Goldberg, WhoopiWhoopi Goldberg Presenter of the film A Beautiful Mind on the Best Picture segment
Roberts, JuliaJulia Roberts Presenter of the award for Best Actor
Gibson, MelMel Gibson Presenter of the award for Best Director
Hanks, TomTom Hanks Presenter of the award for Best Picture

Performers[edit]

Name(s) Role Performed
Williams, JohnJohn Williams Musical arranger Orchestral
Cirque du Soleil, Cirque du Soleil Performers Special performance in a tribute to movie visual effects
Sting Sting Performers "Until" from Kate and Leopold
Enya, Enya Performer "May it Be" from The Lord of the Rings: The Fellowship of the Ring
Goodman, JohnJohn Goodman
Randy Newman
Performers "If I Didn't Have You" from Monsters, Inc.
Hill, FaithFaith Hill Performer "There You'll Be" from Pearl Harbor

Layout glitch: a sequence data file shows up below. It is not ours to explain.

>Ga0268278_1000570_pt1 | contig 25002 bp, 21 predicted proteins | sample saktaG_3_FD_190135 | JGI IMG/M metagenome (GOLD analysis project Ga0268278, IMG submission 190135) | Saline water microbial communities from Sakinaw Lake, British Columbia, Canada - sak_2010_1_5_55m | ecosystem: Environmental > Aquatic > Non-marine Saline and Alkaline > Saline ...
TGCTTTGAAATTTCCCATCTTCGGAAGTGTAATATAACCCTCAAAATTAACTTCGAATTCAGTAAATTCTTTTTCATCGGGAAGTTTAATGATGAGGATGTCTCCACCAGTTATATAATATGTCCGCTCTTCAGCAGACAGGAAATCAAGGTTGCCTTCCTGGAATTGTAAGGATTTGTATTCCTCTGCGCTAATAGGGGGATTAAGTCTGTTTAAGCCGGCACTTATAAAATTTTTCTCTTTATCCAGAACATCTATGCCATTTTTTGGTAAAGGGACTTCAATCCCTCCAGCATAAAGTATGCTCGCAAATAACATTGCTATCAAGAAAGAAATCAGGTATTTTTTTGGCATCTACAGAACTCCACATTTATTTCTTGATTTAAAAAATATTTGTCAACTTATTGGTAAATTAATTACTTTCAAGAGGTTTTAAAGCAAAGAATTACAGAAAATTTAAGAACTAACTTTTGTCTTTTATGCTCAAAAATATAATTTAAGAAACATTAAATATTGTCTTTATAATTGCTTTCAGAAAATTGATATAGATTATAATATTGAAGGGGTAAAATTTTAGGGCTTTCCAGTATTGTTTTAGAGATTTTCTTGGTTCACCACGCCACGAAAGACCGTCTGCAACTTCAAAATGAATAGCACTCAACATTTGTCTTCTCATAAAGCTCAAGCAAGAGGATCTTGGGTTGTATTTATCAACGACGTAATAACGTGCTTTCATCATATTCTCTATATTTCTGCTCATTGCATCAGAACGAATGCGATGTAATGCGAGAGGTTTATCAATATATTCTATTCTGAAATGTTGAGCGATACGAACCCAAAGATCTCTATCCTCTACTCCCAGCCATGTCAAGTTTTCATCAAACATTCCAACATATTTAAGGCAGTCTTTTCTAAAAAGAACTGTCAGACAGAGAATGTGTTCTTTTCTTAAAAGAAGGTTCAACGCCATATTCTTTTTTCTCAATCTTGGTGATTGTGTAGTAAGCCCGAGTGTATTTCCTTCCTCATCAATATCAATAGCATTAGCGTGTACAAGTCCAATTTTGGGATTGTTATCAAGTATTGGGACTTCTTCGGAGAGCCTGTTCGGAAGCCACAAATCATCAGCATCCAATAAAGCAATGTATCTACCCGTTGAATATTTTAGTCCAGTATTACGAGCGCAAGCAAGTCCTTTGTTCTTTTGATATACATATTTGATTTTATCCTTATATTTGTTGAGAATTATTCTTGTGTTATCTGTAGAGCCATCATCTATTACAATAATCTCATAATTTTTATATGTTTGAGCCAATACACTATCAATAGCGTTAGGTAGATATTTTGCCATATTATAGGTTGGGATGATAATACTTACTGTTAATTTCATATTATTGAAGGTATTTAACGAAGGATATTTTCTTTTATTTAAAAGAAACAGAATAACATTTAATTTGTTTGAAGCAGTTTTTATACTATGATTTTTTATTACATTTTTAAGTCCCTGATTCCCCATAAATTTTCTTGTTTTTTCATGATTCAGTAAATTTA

McCartney, PaulPaul McCartney Performer "Vanilla Sky" from Vanilla Sky

Ceremony information[edit]

Photo of an African-American woman with braided hair who is wearing a grey scarf and a denim jacket.
Whoopi Goldberg hosted the 74th Academy Awards.

The Academy wanted to find a new venue for the festivities amid limited seating and rehearsal time concerns with the Dorothy Chandler Pavilion. In addition, problems arose regarding staging the Oscars at the Shrine Auditorium because there was difficulty of directing guests from the auditorium where the main event took place to the adjacent Exhibition Hall for the Governor's Ball.[22] In August 1997, AMPAS and Canadian development firm TrizecHahn went into negotiations over the development of an entertainment complex located on the corner of Hollywood Boulevard and Highland Avenue adjacent to the Mann's Chinese Theatre.[23] Seven moths later, both the Academy and TrizecHahn agreed on a twenty-year lease that allowed for the ceremony to be staged at a new venue, which would later be called the Kodak Theatre, located within the property which was also situated near the Hollywood Roosevelt Hotel site of the inaugural awards ceremony in 1929.[24][25] This was the first time the ceremony was held in Hollywood since the 32nd ceremony took place at the Pantages Theatre in 1960.[24]